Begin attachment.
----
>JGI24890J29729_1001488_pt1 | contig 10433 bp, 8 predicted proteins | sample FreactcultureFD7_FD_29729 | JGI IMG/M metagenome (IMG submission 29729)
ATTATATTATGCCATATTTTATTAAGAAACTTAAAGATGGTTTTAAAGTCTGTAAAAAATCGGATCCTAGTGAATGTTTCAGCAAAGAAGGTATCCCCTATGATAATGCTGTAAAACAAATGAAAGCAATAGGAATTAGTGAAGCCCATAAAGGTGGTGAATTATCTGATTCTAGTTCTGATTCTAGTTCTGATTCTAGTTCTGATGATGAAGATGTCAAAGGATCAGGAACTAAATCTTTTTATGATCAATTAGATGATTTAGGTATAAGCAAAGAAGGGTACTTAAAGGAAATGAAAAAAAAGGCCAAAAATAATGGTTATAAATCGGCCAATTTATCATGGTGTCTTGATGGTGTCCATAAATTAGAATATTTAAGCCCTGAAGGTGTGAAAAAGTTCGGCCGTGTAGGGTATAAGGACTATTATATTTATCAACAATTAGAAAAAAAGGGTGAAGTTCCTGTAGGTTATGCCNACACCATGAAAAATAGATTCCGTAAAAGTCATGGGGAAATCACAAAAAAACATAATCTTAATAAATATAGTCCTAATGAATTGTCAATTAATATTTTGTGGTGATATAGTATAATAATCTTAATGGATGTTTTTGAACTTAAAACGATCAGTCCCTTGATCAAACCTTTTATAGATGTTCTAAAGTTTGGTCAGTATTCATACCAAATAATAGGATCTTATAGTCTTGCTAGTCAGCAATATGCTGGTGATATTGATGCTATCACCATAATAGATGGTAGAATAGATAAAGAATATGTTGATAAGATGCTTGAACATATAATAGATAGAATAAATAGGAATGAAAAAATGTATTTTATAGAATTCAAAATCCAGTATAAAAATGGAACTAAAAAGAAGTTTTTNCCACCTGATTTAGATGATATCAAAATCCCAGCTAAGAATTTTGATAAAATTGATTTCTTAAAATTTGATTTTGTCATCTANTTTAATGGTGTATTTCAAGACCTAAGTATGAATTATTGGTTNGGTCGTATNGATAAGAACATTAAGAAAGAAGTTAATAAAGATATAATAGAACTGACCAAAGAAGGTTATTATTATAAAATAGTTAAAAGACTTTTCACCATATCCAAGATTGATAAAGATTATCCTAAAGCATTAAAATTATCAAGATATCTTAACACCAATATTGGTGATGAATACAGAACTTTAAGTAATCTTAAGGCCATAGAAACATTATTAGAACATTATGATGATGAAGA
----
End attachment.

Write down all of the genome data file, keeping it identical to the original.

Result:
>JGI24890J29729_1001488_pt1 | contig 10433 bp, 8 predicted proteins | sample FreactcultureFD7_FD_29729 | JGI IMG/M metagenome (IMG submission 29729)
ATTATATTATGCCATATTTTATTAAGAAACTTAAAGATGGTTTTAAAGTCTGTAAAAAATCGGATCCTAGTGAATGTTTCAGCAAAGAAGGTATCCCCTATGATAATGCTGTAAAACAAATGAAAGCAATAGGAATTAGTGAAGCCCATAAAGGTGGTGAATTATCTGATTCTAGTTCTGATTCTAGTTCTGATTCTAGTTCTGATGATGAAGATGTCAAAGGATCAGGAACTAAATCTTTTTATGATCAATTAGATGATTTAGGTATAAGCAAAGAAGGGTACTTAAAGGAAATGAAAAAAAAGGCCAAAAATAATGGTTATAAATCGGCCAATTTATCATGGTGTCTTGATGGTGTCCATAAATTAGAATATTTAAGCCCTGAAGGTGTGAAAAAGTTCGGCCGTGTAGGGTATAAGGACTATTATATTTATCAACAATTAGAAAAAAAGGGTGAAGTTCCTGTAGGTTATGCCNACACCATGAAAAATAGATTCCGTAAAAGTCATGGGGAAATCACAAAAAAACATAATCTTAATAAATATAGTCCTAATGAATTGTCAATTAATATTTTGTGGTGATATAGTATAATAATCTTAATGGATGTTTTTGAACTTAAAACGATCAGTCCCTTGATCAAACCTTTTATAGATGTTCTAAAGTTTGGTCAGTATTCATACCAAATAATAGGATCTTATAGTCTTGCTAGTCAGCAATATGCTGGTGATATTGATGCTATCACCATAATAGATGGTAGAATAGATAAAGAATATGTTGATAAGATGCTTGAACATATAATAGATAGAATAAATAGGAATGAAAAAATGTATTTTATAGAATTCAAAATCCAGTATAAAAATGGAACTAAAAAGAAGTTTTTNCCACCTGATTTAGATGATATCAAAATCCCAGCTAAGAATTTTGATAAAATTGATTTCTTAAAATTTGATTTTGTCATCTANTTTAATGGTGTATTTCAAGACCTAAGTATGAATTATTGGTTNGGTCGTATNGATAAGAACATTAAGAAAGAAGTTAATAAAGATATAATAGAACTGACCAAAGAAGGTTATTATTATAAAATAGTTAAAAGACTTTTCACCATATCCAAGATTGATAAAGATTATCCTAAAGCATTAAAATTATCAAGATATCTTAACACCAATATTGGTGATGAATACAGAACTTTAAGTAATCTTAAGGCCATAGAAACATTATTAGAACATTATGATGATGAAGA